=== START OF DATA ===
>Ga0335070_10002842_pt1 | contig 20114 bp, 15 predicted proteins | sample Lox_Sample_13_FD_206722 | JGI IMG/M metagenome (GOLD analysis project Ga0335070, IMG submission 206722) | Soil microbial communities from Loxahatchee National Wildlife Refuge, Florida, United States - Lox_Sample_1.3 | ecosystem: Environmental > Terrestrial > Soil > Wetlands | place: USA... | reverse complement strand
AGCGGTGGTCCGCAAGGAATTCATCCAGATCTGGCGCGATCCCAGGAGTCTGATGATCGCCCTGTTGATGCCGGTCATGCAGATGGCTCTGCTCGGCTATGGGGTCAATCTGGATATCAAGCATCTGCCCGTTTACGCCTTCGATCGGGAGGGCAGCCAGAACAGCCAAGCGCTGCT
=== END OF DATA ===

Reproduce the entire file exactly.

>Ga0335070_10002842_pt1 | contig 20114 bp, 15 predicted proteins | sample Lox_Sample_13_FD_206722 | JGI IMG/M metagenome (GOLD analysis project Ga0335070, IMG submission 206722) | Soil microbial communities from Loxahatchee National Wildlife Refuge, Florida, United States - Lox_Sample_1.3 | ecosystem: Environmental > Terrestrial > Soil > Wetlands | place: USA... | reverse complement strand
AGCGGTGGTCCGCAAGGAATTCATCCAGATCTGGCGCGATCCCAGGAGTCTGATGATCGCCCTGTTGATGCCGGTCATGCAGATGGCTCTGCTCGGCTATGGGGTCAATCTGGATATCAAGCATCTGCCCGTTTACGCCTTCGATCGGGAGGGCAGCCAGAACAGCCAAGCGCTGCT